I’m up to 8 miles now and my knees would like me to stop.

As grueling as the training has been, I’m thrilled to be running this race in my hometown, in my 50th year — the year my mother succumbed to Alzheimer’s disease.  I’ll run for my mom, and for me and for all my aging brain cells.   My son will be running the Twin Cities Marathon at the same time — 16.2 miles farther than me, and I’d like to think I can finish before him.

I’ll share other ways I’m Racing Alzheimer’s down the road, but for now, it’s all about the lumbering, and my knees, and my brain cells, while b r e a t h i n g, and taking one step at a time.

With Abundant Gratitude,

     ~  Joanne

Sweaty Sweethearts In The Huffington Post

A few weeks ago, Huffington Post sent a shout out for photos of couples exercising together.  So of course I obliged and sent in a picture of Vince and I before we ran the Shenandoah Apple Blossom 10K last May.

Here’s the HP article titled, “The Perfect Workout Partner: Why Couples Who Sweat Together Stay Together.”

Once you get through all the icky stuff about passion and blood flow, you’ll find Vince and I in the 9th photo.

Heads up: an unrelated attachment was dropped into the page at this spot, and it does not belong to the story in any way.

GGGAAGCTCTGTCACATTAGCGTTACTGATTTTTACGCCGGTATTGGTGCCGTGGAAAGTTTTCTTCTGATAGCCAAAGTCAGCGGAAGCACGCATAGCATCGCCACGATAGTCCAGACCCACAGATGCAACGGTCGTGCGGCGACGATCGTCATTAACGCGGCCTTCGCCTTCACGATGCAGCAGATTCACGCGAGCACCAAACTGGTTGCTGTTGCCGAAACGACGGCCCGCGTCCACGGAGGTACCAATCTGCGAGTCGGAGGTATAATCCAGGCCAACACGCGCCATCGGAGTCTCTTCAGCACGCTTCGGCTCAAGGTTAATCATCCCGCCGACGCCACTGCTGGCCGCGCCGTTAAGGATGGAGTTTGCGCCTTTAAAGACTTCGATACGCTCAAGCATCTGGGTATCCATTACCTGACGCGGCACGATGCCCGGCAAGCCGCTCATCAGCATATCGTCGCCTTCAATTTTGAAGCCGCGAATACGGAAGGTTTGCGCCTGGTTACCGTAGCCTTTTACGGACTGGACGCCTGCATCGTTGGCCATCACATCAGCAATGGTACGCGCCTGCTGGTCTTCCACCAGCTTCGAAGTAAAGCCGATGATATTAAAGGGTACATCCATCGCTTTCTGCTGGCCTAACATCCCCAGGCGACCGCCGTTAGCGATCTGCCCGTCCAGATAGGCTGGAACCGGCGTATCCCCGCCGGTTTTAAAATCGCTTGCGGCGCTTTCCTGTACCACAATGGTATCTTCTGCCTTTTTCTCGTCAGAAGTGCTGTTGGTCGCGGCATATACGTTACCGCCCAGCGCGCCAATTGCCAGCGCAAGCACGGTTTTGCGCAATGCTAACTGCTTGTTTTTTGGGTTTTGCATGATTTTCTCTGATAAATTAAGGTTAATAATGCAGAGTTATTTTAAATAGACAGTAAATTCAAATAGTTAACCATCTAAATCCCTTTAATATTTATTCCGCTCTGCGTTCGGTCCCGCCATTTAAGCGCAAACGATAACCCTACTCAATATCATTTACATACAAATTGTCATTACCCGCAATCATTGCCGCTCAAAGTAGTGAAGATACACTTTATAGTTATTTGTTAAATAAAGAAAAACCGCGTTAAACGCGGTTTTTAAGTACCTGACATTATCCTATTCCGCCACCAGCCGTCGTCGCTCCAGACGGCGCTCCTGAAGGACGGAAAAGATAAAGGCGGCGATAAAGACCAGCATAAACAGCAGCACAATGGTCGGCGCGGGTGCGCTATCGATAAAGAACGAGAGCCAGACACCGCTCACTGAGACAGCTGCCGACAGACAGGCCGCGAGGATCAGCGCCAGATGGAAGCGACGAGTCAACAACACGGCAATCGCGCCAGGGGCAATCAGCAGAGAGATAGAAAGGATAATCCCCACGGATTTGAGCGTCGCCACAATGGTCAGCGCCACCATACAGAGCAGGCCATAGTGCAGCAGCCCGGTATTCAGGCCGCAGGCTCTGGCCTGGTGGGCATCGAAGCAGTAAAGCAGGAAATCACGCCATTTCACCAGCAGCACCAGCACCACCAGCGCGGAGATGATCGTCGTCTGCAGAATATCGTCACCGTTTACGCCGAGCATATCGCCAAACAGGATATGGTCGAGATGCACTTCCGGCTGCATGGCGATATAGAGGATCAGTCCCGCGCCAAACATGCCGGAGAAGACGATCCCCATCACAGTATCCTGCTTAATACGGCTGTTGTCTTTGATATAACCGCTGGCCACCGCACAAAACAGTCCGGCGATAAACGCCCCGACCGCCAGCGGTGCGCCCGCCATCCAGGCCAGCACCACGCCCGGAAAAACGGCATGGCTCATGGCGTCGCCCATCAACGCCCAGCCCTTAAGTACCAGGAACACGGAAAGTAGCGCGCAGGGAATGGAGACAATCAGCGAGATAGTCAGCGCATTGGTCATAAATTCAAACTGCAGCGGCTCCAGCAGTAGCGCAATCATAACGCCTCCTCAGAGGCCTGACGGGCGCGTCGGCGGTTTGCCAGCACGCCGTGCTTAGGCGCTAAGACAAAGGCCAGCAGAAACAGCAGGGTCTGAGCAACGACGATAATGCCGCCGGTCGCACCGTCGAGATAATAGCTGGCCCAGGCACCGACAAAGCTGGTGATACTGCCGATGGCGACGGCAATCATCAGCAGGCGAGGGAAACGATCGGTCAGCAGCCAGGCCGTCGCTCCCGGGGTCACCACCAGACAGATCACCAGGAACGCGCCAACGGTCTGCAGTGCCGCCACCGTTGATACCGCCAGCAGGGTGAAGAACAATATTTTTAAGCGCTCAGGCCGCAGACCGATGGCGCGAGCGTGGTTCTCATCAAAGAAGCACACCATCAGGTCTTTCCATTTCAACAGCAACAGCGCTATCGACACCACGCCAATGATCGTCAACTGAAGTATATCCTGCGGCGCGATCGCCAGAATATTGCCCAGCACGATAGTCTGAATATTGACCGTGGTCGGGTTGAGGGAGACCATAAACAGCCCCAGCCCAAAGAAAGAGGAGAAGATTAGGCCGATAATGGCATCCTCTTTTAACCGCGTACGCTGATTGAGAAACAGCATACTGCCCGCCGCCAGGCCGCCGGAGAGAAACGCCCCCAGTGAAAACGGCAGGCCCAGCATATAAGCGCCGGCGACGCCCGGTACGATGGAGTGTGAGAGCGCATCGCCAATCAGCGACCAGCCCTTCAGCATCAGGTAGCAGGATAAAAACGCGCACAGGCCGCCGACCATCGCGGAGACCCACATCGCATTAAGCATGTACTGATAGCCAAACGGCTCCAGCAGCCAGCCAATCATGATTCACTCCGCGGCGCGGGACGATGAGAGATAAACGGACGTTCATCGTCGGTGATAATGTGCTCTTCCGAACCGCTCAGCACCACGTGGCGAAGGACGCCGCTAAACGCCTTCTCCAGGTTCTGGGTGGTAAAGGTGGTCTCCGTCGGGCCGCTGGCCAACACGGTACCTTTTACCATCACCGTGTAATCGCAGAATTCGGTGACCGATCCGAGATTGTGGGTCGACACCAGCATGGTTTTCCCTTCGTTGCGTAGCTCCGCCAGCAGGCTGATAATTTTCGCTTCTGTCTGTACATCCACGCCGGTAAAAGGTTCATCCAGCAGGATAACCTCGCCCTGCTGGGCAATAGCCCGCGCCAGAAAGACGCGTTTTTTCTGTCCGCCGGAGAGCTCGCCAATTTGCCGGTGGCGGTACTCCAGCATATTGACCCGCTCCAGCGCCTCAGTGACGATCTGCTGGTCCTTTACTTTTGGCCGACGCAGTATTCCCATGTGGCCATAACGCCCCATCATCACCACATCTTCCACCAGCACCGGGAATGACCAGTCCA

Do you exercise with your partner and do you agree with the article?

I sent HP a nice, sweat-free pre-race photo, but I think this sweaty post-race pic tells a better story.

6 Reasons I Joined A Gym

I joined a gym! 

My feelings about this are somewhere between excited and terrified, but I’m looking forward to getting started.  I never considered myself an “exerciser” until 2011 when I began running and working out on a somewhat regular basis.  I got into it pretty quickly and found myself exercising four to five days a week which was unheard of for me — I felt great, went down a pant size, was signing up for 5Ks and a 10K — and then  . . .  I  . . . gradually . . .  stopped.  Well, almost stopped.  I still ran a little here and there, did sporadic floor exercises, “push-ups” on the stairs, squats while blow drying my hair, but it was all going to hell and my motivation was waning.

So I decided to join a gym.  Here’s why:

1.  Motivation.  I need to be where other people are working out.  It’s tough to stay motivated when I’m doing it alone.

2.  Weights.  After receiving poor results on a recent bone density scan, I have no choice but to begin strength training.

3.  Classes.  Yoga, Zumba, Cycle, Pilates, Boot Camp!

4.  The big 5-0.  I’m turning 50 this year.  Aaaaagh!  When? How? Must turn back time!

5.  Cost.  It’s crazy inexpensive right now at Gold’s Gym.  Maybe they have good deals where you live?